Haunting at Boon Island Lighthouse in Maine: Lighthouse Bride Goes Insane Over Husband’s Death
This story is one that has gone into folklore and legend at Boon Island lighthouse, in Maine, as proper documentation from the mid-1800’s regarding this incident is not available. This tragic story reminds us of the physical and emotional danger of living on a remote lighthouse for many lighthouse keepers and their wives. The position can sound exciting in the 1800′s, to many a young bride of a keeper, but can become a place of emotional stress, miles away from the mainland. There are stories of many keepers who died in their positions from tragic accidents or sickness from the deplorable conditions they were placed under. Sometimes their records of duty served were lost, or may have been removed from a short duration of service. This is one of those stories, which has become part of Maine folklore as the keeper mentioned in this blog is not found in any records I could find, but there are many who believe its authenticity, including those that witnessed specific events that occurred long after he and his wife’s death.
Boon Island Light sits atop a tiny, barren island of rock, measuring 400 square yards, and rises to only 14 feet above sea level at its highest point. The shoal measures roughly 700 x 300 feet, with most of it underwater at high tide. It’s located about 6 miles from the York, Maine, shoreline and was the sight of many shipwrecks over the years. There have been many sightings of a female ghost at Boon Island over many years. Most believe it is the distraught wife of a former Keeper Lucas Bright, who drowned on Boon Island during a gale storm.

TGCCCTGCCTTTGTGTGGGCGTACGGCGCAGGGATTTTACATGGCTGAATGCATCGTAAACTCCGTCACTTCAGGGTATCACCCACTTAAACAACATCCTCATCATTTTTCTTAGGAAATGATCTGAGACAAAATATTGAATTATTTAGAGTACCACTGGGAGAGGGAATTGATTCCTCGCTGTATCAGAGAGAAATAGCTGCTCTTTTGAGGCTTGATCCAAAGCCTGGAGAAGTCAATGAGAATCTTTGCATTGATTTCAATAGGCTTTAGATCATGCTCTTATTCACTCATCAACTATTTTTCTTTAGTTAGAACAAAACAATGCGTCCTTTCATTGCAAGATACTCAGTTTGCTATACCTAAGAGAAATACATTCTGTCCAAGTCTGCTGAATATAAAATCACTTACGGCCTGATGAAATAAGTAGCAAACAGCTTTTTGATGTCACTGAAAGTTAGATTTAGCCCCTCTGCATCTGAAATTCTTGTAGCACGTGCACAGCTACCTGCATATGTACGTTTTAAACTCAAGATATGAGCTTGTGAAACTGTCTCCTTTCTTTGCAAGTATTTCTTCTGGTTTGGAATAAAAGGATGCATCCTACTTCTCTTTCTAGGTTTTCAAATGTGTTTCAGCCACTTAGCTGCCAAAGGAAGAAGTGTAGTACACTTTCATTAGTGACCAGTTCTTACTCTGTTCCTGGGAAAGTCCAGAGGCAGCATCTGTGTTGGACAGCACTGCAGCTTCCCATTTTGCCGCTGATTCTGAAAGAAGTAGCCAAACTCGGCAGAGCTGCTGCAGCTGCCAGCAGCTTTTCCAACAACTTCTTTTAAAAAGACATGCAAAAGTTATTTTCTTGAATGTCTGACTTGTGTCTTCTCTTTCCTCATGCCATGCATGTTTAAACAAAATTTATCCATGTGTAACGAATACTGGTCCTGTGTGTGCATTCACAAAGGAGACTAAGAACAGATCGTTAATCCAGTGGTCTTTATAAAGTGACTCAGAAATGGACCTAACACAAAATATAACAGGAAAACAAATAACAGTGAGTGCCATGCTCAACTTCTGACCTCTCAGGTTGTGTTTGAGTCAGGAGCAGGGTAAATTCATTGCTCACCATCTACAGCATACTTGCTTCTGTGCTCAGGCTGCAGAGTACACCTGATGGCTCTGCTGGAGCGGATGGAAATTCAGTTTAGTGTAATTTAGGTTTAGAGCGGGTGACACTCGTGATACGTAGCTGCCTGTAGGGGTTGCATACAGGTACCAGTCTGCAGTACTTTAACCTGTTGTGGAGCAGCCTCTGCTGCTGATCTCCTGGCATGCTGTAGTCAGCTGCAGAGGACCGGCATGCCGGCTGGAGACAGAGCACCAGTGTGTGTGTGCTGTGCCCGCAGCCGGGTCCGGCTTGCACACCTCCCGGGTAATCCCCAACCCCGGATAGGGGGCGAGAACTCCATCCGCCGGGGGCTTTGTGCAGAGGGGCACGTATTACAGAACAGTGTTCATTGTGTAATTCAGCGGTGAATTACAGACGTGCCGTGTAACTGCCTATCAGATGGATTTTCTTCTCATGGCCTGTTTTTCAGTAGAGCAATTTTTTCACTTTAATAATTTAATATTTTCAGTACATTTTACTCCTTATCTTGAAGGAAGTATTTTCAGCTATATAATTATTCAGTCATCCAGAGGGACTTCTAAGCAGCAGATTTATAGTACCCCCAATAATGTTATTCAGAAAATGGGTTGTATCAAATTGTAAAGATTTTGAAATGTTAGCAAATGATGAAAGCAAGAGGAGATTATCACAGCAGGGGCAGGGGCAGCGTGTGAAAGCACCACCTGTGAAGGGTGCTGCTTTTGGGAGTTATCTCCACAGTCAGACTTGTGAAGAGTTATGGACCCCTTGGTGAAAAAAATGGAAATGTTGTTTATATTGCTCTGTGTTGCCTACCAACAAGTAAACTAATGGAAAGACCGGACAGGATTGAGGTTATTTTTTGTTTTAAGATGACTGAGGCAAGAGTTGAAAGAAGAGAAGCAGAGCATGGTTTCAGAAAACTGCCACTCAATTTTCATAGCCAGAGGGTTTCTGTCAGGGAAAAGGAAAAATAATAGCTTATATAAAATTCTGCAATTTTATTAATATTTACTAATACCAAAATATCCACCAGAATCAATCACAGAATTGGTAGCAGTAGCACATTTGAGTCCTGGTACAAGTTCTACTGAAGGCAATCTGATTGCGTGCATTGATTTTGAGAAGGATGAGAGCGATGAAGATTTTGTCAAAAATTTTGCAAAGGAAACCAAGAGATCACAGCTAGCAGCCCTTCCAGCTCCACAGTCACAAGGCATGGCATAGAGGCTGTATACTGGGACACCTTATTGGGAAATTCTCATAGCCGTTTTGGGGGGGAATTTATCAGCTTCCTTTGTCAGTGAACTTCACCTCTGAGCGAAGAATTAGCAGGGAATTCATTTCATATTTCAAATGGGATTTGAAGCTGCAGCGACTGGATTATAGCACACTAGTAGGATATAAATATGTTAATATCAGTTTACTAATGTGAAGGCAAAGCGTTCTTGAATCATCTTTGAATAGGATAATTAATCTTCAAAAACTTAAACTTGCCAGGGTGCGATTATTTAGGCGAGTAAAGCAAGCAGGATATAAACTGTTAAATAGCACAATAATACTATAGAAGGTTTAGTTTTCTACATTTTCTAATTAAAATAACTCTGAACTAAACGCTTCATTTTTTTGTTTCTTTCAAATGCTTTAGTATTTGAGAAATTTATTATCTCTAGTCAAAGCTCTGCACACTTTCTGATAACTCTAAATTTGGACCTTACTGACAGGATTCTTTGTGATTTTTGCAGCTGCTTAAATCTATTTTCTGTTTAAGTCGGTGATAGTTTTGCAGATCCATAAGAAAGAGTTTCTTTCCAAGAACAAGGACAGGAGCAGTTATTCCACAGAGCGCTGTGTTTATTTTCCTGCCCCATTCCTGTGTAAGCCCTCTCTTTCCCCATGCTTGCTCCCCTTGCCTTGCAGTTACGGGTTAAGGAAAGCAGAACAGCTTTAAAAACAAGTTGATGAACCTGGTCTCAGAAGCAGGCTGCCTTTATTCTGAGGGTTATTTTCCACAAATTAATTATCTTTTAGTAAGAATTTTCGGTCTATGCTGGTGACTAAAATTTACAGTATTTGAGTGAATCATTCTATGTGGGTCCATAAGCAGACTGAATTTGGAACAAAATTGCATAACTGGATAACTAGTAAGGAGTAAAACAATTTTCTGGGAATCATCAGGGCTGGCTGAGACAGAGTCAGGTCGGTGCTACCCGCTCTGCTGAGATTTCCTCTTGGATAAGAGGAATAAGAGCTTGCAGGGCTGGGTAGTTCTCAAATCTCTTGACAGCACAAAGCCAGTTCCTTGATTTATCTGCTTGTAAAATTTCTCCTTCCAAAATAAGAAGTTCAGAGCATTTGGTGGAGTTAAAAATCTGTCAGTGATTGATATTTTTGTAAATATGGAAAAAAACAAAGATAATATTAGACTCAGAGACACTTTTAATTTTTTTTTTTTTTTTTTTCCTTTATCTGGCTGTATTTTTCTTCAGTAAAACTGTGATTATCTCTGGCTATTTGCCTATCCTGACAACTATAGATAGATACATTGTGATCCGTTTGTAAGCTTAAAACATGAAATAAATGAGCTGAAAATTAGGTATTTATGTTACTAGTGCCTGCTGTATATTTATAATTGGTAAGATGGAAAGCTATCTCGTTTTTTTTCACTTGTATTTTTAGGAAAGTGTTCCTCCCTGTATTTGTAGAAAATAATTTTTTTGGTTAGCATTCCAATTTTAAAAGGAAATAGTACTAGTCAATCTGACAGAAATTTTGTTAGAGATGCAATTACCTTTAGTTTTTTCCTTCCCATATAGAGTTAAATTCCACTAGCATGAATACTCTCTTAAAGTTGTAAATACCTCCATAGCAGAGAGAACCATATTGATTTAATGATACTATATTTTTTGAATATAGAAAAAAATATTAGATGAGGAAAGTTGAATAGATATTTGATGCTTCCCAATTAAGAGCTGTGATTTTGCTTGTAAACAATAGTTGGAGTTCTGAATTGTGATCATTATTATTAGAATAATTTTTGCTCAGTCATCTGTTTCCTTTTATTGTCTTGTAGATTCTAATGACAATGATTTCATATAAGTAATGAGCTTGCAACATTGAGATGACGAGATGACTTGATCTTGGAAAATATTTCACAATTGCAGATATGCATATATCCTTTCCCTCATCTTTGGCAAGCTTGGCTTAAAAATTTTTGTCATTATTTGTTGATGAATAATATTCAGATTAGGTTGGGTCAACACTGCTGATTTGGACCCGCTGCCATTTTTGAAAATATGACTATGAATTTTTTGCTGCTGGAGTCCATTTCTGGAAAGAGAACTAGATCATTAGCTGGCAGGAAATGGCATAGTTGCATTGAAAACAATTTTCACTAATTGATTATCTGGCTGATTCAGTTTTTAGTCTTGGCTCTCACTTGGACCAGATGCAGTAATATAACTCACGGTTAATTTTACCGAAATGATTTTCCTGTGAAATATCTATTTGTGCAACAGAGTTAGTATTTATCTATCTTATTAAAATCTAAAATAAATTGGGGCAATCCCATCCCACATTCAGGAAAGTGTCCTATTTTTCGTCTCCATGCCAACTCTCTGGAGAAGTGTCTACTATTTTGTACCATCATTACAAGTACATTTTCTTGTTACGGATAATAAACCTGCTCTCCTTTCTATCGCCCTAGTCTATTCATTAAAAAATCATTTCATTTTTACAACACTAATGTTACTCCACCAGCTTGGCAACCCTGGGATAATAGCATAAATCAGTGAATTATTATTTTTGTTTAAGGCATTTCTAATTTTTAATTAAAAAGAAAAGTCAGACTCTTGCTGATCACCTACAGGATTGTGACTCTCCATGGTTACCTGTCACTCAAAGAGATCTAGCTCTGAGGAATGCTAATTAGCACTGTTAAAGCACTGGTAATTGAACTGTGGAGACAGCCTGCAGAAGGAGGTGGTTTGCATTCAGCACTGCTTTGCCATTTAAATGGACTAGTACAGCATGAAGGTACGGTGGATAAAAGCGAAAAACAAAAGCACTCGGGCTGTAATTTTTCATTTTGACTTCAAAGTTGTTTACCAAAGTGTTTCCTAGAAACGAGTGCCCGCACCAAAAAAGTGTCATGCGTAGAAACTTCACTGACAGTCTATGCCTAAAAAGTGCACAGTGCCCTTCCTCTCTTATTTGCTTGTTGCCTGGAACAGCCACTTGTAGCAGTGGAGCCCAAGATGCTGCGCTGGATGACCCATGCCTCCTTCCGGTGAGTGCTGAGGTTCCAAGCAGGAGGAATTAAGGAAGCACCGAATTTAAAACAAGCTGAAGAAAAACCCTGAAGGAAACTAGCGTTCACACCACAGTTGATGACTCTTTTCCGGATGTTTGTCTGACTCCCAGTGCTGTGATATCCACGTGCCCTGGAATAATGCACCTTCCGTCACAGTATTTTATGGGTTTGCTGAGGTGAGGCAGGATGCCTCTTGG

Sometime in the mid 1800s, First Assistant Lucas Bright arrived at Boon Island Lighthouse with his new bride Katherine. Four months after they arrived on the tiny barren rock, gale force winds from a severe December nor’easter storm were blowing across the tiny island, sending huge waves over the rocky island.
Lucus Bright was feeling ill from the past week and physically exhausted, but felt the need to check the tower and make sure the lantern was lit for any mariners stuck in the storm, so they may find safety near the shore. He tied a rope to his waist and kissed his wife as he left the warm house, into the biting winds and spray, towards the tower. The waves were breaking all around him coating the rocks in sheets of ice as he tried to secure a bolt to the door in the tower. All of a sudden a huge rogue wave swept over the rocks and covered the keeper. He lost his grasp, slipped on the icy rocks into the freezing waters, and drowned.
Katherine saw the accident in horror and managed to grab and hold onto the rope tied to her husband to keep him from drifting away. She went out into the storm and somehow managed to pull her husband’s body ashore, then proceeded to drag it over the slippery rocks into the lighthouse tower, leaving his body at the foot of the stairs. Overcome with grief and shock, she sat with her husband and held his hand for as long as she could bear.